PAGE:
Angus parking ticket income plummeted across the area’s deserted off-street car parks over the festive period.
Figures for the second full month of the charging scheme have revealed the weeks from November 29 to Boxing Day saw £22,917 paid at the 33 cashless machines across the district – a drop of 10% from the £25,639 generated the previous month.
The controversial charges were introduced on November 1.
Only 22 parking permits, comprising 19 six-monthly tickets and three annual £260 permits were sold during the month, adding £3,250 to the balance sheet.
The number of penalty notices for off-street parking offences also showed a marked dip, down around a third from 270 in November to 181 last month.
That equated to a drop in income from £3,570 to £2,070.
Campaigners have accused Angus Council of “short sightedness” and repeated a warning the scheme is destined to fall far short of its projected £700,000 full year income.
Kirriemuir garage owner Barrie Ewart, a leading opponent of the charges said: “I think we have seen reasonably good support for our town centres from people who came to shop in December, but this suggests they were parking somewhere else.
“I just hope the council are reading these figures very closely and that someone can see sense and stop being so bloody-minded, which is what they have been about the whole thing.
“Using the council’s own figures I calculated that they were barely going to break even and what we are looking at now is that they are not going to have an income, they are going to have an extra expense.”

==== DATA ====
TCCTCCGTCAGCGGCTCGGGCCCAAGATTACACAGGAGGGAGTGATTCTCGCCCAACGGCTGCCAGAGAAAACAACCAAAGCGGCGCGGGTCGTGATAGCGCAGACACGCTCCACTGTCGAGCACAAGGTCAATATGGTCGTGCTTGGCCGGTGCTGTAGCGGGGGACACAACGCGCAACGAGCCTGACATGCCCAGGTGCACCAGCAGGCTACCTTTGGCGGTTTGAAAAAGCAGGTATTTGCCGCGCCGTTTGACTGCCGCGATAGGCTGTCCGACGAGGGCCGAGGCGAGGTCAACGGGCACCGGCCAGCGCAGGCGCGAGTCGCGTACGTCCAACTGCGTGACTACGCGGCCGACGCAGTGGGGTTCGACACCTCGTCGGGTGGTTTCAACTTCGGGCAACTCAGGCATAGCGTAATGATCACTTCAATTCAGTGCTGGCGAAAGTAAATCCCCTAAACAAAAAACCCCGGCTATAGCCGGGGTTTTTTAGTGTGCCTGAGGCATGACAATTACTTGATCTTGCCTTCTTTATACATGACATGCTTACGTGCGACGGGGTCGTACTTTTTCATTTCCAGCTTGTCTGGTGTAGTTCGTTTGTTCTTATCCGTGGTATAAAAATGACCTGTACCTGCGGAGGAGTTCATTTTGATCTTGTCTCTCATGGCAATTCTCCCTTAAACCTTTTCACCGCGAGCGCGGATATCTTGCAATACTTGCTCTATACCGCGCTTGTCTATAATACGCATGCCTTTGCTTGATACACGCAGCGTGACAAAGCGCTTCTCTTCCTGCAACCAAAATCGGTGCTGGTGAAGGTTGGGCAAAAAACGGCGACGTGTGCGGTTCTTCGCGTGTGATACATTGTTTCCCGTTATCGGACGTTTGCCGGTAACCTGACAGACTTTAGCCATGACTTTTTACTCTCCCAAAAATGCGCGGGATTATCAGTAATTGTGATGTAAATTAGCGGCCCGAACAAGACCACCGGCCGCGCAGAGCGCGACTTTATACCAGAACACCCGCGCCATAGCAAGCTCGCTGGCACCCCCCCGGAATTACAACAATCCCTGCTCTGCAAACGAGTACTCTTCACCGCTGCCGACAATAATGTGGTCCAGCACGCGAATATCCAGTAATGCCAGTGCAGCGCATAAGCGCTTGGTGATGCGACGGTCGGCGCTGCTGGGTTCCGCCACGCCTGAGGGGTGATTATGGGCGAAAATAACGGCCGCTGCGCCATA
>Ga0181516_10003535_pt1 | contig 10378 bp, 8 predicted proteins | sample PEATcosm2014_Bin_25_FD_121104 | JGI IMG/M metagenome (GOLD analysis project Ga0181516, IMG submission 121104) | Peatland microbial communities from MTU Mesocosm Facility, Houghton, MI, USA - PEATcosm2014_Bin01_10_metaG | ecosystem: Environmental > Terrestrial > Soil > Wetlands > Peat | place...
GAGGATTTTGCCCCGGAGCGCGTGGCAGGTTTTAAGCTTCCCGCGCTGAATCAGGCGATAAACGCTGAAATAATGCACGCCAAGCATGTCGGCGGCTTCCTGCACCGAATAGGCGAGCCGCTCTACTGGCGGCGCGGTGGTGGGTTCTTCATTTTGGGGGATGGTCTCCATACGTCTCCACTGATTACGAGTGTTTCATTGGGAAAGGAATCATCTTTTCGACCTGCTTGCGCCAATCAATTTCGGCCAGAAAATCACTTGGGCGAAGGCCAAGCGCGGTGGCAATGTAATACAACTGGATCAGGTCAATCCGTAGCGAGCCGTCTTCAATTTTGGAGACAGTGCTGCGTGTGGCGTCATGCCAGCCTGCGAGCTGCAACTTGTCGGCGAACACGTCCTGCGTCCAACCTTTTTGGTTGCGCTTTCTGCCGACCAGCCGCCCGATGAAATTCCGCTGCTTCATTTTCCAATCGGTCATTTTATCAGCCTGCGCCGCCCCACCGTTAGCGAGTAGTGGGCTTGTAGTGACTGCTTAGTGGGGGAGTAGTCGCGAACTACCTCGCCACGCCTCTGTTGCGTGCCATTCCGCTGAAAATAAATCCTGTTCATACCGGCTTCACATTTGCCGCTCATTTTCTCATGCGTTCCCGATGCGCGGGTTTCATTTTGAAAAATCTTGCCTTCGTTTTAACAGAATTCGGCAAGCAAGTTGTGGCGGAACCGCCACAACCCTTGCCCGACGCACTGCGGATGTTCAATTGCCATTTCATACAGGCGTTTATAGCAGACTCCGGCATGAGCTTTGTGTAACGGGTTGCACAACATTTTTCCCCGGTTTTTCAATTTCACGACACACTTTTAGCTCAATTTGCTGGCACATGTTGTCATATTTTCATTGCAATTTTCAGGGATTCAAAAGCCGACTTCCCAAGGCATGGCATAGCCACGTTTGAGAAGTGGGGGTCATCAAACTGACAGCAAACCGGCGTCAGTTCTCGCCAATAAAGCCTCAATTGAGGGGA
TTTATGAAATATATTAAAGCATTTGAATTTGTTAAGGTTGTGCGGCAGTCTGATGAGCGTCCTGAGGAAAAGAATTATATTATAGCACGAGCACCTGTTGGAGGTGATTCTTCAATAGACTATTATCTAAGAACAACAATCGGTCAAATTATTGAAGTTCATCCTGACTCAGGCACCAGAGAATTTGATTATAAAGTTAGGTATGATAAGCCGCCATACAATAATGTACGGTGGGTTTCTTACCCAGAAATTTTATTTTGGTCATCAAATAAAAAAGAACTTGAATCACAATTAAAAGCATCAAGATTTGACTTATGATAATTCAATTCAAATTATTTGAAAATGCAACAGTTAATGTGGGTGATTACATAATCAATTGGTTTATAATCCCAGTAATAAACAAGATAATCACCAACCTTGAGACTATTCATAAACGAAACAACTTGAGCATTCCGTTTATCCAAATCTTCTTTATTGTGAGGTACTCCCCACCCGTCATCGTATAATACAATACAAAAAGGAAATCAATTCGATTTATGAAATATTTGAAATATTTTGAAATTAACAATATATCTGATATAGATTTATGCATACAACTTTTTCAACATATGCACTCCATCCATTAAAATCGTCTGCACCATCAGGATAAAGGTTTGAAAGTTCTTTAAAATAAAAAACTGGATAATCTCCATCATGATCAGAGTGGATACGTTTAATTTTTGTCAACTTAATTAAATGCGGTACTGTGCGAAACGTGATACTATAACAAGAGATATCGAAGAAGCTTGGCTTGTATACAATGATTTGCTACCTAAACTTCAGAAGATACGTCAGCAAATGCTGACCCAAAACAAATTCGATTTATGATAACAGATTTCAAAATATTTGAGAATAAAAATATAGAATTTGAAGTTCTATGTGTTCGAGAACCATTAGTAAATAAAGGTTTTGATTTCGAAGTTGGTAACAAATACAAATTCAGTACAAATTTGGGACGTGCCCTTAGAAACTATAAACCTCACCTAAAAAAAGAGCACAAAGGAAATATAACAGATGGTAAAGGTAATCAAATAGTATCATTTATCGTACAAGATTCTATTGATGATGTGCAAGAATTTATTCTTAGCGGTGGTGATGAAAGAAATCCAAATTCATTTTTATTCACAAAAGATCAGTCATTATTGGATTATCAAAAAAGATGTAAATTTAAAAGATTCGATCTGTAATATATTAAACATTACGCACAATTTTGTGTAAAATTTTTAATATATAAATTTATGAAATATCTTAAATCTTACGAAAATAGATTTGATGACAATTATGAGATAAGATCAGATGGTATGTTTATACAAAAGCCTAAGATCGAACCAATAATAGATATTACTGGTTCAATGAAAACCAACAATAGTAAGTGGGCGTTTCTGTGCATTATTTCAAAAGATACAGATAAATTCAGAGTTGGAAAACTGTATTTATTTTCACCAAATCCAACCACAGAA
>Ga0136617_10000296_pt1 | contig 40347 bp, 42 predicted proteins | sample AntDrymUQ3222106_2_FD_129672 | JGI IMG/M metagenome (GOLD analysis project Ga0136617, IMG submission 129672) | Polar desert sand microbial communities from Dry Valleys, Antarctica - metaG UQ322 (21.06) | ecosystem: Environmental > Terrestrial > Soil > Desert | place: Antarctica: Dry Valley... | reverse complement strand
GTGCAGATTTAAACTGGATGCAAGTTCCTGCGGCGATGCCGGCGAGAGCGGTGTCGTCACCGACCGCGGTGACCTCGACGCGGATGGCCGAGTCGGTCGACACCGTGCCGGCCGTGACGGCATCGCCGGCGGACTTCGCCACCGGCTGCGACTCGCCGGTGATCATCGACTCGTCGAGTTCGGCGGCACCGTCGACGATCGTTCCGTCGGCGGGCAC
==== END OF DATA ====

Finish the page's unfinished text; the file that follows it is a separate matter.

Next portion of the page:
Montrose businesswoman Michelle Ingram, of the Angus Business and Retailers Association which emerged in protest over the charges, said: “I am disappointed by the council’s short sightedness as the figures obviously show they are not recovering anywhere near their projected income.
“With so many shops reporting a drop in sales and in general footfall I think it is safe to presume that the council parking charges drove many December shoppers away from our high streets and into the edge of town retail parks or cities during what should have been one of the high streets’ busiest months.
“The low number of permits should serve as a wake-up call to the council that people are unprepared or perhaps unable to pay for a parking permit and are seeking other alternatives to permits and that this is not proving to be the cash cow they thought it would be.”
The authority previously rejected suggestions the success of the scheme could be based on first-month income figures, saying forecasts were considered to be “open to a very large margin of error.”